Question Video: Using Right Triangle Trigonometry to Find Angles of Depression | Nagwa Question Video: Using Right Triangle Trigonometry to Find Angles of Depression | Nagwa

# Question Video: Using Right Triangle Trigonometry to Find Angles of Depression Mathematics • First Year of Secondary School

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A boat is 530 metres away from the base of a 400-metre high cliff. Find the angle of depression of the boat from the top of the cliff giving the answer, in radians, to three decimal places.

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### Video Transcript

A boat is 530 metres away from the base of a 400-metre-high cliff. Find the angle of depression of the boat from the top of the cliff, giving your answer in radians to three decimal places.

Let’s begin by sketching a diagram of this scenario. Remember, a sketch does not need to be to scale, but it should be roughly in proportion so you can check the suitability of any answers you get.

The cliff is 400 metres high and the boat is 530 metres away from the base of it. We assume that the angle between the cliff and the water is 90 degrees. The line of sight forms the third side of the triangle.

We’re being asked to find the angle of depression of the boat from the top of the cliff. If a person stands and looks down at an object, the angle of depression is the angle between the horizontal line of sight and the object. In this case, that’s the angle 𝜃.

Whilst this angle isn’t in our triangle, we can use the fact that the horizontal line of sight and the sea are parallel lines. Alternate angles are equal, so we can show that this angle is also 𝜃.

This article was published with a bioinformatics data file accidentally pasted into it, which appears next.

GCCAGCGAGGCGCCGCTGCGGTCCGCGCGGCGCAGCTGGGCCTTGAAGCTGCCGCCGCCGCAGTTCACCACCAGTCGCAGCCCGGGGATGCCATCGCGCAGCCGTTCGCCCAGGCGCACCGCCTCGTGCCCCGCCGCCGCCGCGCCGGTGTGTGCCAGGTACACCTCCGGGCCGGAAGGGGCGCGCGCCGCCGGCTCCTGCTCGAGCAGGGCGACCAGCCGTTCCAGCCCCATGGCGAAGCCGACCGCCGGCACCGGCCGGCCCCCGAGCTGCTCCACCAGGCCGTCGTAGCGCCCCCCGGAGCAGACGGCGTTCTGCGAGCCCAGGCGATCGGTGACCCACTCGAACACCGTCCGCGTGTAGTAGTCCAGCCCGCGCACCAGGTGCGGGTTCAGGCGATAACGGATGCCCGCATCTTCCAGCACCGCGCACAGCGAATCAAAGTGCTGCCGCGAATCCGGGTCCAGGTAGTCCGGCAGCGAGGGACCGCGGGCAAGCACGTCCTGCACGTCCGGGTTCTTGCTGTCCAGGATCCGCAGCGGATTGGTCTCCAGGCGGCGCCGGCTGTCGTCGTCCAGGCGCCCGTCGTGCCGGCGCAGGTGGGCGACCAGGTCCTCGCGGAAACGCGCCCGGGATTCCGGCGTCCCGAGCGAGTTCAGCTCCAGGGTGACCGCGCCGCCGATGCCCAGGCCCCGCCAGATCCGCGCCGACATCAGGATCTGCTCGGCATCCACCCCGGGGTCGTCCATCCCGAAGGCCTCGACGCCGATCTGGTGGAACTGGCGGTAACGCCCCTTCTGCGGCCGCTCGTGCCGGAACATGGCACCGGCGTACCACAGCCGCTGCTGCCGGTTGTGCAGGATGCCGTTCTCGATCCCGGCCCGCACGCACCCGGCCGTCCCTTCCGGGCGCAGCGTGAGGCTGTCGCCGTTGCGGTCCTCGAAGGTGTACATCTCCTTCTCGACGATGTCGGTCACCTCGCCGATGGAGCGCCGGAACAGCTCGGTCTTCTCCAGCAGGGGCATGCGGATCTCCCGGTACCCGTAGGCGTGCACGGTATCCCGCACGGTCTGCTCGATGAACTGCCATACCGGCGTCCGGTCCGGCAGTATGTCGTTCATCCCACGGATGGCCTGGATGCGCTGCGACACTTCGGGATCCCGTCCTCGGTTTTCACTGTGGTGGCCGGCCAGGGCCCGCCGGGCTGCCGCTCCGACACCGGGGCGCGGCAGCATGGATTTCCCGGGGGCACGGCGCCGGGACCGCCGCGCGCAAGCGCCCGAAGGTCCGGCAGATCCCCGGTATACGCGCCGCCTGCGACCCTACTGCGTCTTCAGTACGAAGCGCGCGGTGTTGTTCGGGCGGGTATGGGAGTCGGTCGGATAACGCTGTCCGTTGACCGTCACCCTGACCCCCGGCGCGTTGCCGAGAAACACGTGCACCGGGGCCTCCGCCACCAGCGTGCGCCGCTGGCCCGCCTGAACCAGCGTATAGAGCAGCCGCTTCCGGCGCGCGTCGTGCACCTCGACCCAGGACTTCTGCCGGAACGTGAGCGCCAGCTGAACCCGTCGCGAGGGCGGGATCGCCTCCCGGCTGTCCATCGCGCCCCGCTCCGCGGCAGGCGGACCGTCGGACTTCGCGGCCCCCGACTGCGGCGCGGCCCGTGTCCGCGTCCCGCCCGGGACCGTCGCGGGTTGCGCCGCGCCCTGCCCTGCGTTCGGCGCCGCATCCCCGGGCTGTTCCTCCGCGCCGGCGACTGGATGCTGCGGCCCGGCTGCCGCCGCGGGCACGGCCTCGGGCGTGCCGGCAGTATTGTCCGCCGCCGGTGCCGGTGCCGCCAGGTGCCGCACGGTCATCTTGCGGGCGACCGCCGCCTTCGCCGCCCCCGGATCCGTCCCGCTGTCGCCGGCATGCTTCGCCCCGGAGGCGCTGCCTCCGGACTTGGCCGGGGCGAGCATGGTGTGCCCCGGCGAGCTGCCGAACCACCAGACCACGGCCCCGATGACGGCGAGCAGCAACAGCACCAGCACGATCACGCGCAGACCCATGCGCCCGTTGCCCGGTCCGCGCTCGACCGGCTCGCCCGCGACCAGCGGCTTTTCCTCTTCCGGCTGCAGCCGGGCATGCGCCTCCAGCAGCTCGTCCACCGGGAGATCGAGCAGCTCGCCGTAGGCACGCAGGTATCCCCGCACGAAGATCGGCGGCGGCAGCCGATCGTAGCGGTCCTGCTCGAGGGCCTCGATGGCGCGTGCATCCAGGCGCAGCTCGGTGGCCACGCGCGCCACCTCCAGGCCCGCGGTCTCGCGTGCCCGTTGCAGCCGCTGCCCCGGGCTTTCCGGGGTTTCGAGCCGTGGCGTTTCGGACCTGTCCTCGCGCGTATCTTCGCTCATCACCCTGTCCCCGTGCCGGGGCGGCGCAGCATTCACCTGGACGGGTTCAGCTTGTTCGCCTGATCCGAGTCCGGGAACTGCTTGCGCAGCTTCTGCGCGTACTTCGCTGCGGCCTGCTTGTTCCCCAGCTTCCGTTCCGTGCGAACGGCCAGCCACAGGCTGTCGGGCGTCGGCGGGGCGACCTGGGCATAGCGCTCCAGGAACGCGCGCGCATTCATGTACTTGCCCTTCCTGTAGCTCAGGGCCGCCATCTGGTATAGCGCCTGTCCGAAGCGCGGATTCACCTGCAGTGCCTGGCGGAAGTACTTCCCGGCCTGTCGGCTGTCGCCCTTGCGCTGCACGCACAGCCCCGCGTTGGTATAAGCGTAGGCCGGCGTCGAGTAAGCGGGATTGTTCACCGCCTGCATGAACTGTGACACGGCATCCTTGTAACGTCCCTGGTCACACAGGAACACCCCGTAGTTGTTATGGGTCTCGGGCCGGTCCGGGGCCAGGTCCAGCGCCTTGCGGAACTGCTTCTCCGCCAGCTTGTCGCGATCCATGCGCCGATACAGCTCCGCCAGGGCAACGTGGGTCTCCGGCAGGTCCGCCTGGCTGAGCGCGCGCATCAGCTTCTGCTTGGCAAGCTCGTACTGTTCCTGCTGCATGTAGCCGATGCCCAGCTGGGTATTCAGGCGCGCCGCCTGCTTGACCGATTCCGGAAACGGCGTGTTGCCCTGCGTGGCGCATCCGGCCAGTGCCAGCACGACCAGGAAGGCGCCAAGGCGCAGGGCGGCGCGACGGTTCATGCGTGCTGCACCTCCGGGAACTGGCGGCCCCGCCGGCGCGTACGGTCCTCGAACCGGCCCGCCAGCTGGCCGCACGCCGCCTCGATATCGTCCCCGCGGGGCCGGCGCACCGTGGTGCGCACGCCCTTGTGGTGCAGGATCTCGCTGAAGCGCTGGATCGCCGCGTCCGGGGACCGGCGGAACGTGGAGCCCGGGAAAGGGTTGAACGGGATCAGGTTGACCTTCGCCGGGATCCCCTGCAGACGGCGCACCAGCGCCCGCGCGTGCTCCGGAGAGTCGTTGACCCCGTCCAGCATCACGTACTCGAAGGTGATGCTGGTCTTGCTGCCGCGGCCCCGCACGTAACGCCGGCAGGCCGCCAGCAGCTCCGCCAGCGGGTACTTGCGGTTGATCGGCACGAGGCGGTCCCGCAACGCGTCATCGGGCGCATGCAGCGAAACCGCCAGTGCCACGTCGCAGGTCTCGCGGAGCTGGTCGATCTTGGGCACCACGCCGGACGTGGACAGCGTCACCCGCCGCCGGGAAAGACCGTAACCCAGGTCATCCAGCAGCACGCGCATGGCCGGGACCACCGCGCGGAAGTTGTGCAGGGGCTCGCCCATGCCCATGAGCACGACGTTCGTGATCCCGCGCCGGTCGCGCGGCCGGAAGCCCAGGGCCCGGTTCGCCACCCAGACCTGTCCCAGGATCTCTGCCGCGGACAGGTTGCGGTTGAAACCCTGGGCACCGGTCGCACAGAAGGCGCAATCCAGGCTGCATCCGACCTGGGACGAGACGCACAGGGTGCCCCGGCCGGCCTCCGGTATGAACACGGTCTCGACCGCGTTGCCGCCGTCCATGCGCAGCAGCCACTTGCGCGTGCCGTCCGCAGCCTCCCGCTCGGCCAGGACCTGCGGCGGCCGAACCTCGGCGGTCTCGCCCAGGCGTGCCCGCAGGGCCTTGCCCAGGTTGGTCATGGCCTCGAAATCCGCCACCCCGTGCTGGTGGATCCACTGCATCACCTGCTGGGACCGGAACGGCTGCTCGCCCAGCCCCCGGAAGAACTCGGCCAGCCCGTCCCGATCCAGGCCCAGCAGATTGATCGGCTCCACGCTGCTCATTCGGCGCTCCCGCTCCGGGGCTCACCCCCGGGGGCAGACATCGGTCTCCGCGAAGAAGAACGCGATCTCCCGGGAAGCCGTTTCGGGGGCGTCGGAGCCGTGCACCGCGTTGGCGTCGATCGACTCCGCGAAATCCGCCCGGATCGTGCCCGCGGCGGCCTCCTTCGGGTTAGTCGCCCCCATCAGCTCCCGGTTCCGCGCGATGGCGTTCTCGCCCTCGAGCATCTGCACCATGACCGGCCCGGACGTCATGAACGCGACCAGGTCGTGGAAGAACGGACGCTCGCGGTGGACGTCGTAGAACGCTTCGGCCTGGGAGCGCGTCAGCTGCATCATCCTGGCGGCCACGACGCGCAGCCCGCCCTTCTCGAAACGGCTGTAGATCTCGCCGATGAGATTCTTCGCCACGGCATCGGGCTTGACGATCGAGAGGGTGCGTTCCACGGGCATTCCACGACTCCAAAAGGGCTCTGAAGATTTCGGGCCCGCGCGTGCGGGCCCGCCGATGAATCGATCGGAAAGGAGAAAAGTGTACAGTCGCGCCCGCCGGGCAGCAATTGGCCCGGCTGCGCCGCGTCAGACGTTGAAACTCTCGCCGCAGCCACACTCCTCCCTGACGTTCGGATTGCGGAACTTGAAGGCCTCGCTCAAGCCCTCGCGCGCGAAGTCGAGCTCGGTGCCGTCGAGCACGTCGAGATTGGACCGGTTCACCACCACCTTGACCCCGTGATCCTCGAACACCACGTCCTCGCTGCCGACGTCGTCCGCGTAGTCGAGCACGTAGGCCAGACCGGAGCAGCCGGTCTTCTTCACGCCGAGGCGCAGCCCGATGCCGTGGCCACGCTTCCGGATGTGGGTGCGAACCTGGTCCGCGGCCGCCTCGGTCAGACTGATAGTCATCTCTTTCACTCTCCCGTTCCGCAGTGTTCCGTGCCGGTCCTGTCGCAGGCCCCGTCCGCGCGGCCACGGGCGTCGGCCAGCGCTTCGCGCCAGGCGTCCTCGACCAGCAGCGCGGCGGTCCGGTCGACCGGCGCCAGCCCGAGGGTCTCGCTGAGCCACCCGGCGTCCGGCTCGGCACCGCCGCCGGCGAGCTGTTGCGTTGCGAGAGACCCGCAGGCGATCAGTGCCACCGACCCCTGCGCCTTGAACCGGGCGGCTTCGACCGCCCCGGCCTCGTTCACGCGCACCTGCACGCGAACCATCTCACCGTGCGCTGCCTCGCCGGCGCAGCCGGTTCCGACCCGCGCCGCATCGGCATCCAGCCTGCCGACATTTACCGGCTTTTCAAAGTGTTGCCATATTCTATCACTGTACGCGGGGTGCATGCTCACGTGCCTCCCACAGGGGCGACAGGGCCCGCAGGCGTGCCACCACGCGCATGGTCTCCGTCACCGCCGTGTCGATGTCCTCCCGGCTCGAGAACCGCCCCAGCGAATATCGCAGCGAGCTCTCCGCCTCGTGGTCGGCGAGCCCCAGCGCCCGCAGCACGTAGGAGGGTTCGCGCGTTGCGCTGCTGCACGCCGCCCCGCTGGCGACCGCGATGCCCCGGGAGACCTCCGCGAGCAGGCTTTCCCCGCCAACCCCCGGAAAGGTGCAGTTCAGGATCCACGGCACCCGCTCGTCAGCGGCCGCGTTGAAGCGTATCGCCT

Now we have a right-angled triangle with two known lengths in which we’re trying to find the size of one of the angles. We need to use right angle trigonometry to do this. Let’s label the sides of the triangle.

The hypotenuse is the longest side of this triangle. It’s the side situated directly opposite the right angle. The opposite side is the side opposite the given angle. It’s the one furthest away from the angle 𝜃 within our triangle. Finally, the adjacent side is the other side. It’s located next to the angle 𝜃.

We can see that we know both the length of the opposite and the adjacent sides. This means we need to use the tan ratio. Tan of 𝜃 is equal to opposite over adjacent. We can substitute the numbers from our triangle into the formula, giving us tan of 𝜃 is equal to 400 over 530.

Then we solve this equation by finding the inverse tan of both sides. The inverse tan of tan 𝜃 is simply 𝜃, so 𝜃 is equal to the inverse tan of 400 over 530, which is 0.64651. Correct to three decimal places, 𝜃 is equal to 0.647 radians. The angle of depression of the boat from the top of the cliff is 0.647 radians.

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